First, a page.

As the 2022 president of IREM, Barry Blanton, CPM, is taking up the reins from his predecessors with a spirit of optimism and practicality.
As he carries on with the existing strategic plan for IREM, he reiterates the key strands of the organization’s focus. “Our vision is that real estate management professionals be recognized as essential for the success of all our communities, for the people who live, work, and play in these properties, and the investors who own the assets,” says Blanton. “From the local level all the way to the international level, we’re thrilled to bring our values of leadership, collaboration, integrity, knowledge-sharing, and inclusion to the field of property management.”
Blanton made the point that the public is just a stone’s throw from a professionally managed property nearly every day of their lives. “Everybody can see and engages with the built environment,” he says. “Look around any town, city, community, or country, and you can see it. Somebody is managing every one of those buildings, but nobody thinks about how those properties are being managed. You might meet a person who is the manager of your apartment building or the person who manages the office building you’re working in, but few people consider the work that goes into managing and maintaining the built environment as a profession.”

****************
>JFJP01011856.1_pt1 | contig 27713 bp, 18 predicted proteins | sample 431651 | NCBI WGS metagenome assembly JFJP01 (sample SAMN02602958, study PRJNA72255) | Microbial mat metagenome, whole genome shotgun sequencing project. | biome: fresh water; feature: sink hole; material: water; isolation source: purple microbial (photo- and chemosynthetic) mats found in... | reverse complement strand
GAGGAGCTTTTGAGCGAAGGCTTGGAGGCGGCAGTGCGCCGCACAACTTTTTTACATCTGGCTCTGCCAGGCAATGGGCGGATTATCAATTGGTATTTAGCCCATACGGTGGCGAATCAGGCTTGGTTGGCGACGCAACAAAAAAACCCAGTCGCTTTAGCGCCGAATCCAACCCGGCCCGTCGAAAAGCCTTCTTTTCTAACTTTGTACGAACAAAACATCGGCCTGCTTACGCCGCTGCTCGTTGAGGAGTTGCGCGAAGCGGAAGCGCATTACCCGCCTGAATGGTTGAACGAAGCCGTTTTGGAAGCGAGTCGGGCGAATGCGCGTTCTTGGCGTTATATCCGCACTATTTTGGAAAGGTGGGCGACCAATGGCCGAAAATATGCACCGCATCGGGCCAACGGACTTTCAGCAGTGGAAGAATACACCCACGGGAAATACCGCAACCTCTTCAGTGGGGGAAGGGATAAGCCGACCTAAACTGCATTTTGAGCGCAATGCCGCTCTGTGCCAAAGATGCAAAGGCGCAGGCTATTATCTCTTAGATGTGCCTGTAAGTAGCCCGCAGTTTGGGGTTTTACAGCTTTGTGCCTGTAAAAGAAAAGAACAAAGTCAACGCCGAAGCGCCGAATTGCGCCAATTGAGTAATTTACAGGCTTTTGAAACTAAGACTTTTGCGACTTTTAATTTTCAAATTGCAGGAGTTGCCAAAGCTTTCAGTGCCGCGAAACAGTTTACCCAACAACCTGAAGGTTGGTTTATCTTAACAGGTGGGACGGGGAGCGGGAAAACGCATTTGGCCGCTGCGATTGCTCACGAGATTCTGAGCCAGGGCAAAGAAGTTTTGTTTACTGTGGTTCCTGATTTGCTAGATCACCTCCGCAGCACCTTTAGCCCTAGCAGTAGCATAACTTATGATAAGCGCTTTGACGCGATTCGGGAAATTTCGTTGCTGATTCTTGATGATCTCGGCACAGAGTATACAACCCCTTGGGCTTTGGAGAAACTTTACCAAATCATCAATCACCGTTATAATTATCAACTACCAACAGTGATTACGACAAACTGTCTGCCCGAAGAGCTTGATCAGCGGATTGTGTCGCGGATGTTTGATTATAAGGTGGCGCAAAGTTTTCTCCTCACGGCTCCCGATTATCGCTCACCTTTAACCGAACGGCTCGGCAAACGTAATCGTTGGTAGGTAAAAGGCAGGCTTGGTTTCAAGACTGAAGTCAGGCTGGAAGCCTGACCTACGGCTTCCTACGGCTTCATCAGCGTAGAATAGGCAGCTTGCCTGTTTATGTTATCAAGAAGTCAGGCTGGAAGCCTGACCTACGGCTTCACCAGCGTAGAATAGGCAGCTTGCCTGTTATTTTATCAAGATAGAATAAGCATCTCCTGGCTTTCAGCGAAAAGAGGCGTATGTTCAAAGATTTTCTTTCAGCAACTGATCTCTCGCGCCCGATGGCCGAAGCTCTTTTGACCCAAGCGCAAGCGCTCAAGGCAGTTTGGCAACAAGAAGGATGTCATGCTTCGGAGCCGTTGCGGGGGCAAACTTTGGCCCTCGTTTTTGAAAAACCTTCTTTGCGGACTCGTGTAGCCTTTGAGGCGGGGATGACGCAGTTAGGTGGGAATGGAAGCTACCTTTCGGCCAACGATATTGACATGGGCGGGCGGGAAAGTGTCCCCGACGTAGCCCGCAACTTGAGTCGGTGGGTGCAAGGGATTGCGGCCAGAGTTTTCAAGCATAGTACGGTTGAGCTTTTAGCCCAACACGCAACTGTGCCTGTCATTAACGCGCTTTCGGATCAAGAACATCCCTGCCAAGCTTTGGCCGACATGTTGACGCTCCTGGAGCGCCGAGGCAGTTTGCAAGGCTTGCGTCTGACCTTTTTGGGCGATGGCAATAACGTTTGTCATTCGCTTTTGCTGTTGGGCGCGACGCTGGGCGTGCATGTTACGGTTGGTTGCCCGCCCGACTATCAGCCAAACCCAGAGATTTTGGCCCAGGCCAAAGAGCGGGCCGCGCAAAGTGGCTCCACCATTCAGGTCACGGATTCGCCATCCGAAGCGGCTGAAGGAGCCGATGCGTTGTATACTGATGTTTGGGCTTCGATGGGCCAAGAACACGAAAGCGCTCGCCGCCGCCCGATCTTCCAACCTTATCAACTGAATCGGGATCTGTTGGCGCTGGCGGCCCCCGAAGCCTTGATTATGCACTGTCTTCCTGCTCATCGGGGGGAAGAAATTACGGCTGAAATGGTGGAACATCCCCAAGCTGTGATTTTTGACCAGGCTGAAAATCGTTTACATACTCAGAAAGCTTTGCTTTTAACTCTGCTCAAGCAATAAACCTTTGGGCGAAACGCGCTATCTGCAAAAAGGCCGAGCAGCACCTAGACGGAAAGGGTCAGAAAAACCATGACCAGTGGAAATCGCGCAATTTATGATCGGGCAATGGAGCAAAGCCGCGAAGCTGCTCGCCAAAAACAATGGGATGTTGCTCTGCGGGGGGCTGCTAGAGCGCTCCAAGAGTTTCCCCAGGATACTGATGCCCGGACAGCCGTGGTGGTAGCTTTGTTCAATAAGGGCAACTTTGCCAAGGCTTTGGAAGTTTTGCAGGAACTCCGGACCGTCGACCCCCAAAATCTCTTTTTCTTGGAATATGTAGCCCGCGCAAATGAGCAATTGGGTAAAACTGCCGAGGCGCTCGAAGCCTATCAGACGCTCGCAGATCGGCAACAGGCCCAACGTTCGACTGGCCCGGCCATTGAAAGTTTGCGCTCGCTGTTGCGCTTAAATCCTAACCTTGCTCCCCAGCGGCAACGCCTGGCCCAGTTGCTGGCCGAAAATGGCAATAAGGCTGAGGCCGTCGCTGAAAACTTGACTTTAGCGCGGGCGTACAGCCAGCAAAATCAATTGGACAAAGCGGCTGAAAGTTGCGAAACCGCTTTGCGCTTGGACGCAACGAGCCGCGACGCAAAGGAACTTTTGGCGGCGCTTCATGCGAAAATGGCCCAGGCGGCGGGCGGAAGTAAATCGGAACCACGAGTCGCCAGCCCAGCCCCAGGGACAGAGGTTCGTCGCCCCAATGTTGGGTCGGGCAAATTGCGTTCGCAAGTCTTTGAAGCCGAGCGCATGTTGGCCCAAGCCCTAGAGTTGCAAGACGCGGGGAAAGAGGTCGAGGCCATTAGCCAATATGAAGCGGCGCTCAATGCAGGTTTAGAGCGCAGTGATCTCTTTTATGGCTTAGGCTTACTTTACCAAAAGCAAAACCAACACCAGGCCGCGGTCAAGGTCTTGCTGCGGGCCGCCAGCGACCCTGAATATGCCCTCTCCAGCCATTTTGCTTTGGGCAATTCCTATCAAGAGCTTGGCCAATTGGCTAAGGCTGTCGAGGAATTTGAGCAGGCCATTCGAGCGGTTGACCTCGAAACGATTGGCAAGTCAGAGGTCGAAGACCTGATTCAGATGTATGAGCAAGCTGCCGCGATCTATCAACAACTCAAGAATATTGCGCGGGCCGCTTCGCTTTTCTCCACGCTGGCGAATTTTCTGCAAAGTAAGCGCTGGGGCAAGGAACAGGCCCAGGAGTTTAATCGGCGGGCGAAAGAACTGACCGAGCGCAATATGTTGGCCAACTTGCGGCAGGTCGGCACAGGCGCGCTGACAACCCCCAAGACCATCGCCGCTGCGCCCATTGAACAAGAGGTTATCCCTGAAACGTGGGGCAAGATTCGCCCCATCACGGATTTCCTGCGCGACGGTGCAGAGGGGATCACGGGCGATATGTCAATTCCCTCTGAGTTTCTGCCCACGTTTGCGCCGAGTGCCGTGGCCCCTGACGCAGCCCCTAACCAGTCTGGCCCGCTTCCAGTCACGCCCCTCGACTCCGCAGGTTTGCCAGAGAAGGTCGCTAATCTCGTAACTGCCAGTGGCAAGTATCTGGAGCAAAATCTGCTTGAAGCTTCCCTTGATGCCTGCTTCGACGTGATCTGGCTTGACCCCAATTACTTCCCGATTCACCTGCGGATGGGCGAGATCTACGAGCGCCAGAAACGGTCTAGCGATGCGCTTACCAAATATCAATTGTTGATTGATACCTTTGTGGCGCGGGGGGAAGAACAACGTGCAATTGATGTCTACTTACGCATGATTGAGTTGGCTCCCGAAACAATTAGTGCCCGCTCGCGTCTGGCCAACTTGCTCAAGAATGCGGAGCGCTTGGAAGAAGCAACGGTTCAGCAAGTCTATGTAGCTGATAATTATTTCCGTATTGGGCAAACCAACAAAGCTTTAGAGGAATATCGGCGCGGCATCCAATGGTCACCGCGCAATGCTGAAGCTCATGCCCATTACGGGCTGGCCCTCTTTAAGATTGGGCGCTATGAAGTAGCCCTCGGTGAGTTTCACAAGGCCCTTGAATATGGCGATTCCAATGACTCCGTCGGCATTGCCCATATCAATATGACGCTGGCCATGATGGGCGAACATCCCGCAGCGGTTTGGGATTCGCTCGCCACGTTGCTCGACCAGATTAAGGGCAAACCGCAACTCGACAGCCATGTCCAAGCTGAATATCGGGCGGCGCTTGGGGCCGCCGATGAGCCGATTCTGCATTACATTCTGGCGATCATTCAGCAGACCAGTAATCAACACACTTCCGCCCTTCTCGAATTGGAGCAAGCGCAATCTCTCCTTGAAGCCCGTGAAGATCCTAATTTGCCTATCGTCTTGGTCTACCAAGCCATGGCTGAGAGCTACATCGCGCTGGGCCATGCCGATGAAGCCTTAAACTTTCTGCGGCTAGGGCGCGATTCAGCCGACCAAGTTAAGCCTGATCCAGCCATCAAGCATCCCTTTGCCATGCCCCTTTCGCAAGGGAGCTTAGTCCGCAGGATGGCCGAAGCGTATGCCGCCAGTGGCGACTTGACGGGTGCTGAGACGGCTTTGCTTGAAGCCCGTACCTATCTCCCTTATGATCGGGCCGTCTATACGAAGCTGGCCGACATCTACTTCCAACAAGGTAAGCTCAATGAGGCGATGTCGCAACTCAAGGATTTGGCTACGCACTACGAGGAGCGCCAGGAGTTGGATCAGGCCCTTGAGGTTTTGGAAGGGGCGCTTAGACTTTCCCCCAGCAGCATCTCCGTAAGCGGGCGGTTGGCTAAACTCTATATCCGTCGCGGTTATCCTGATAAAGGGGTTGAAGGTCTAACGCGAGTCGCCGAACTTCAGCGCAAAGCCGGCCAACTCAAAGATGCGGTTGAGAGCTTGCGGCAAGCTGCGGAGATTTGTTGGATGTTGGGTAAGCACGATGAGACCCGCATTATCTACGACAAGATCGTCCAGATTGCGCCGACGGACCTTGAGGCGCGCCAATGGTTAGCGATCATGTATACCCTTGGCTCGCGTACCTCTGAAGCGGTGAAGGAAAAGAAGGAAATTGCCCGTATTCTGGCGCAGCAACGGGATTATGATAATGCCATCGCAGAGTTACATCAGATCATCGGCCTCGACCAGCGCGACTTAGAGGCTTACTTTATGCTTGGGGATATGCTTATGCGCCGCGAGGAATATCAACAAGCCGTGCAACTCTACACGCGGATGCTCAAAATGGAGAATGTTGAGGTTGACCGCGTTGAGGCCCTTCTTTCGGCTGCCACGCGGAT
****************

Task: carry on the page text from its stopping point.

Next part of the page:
Moreover, says Blanton, few people realize that there’s an organization that supports all those professionals. “At IREM, we’ve tended to focus on property managers and real estate management. But recently it’s occurred to me that we have professionals in a variety of different disciplines that are an integral part of this industry and this profession,” Blanton continues. “Thinking about my own company, we have marketing professionals, a strategic branding team, maintenance professionals—they’re all part of this industry, too. We have CPAs leading our accounting department and our ‘super-human resources’ team led by Society for Human Resource Management (SHRM) professionals.
“The bottom line is that we have this multidisciplinary industry, and it’s sort of a well-kept secret. We need to do a better job of letting that secret out of the bag. We need to celebrate what it is that real estate management professionals are doing on behalf of the residents, the tenants, the customers, and everybody else who uses the built environment,” Blanton remarks.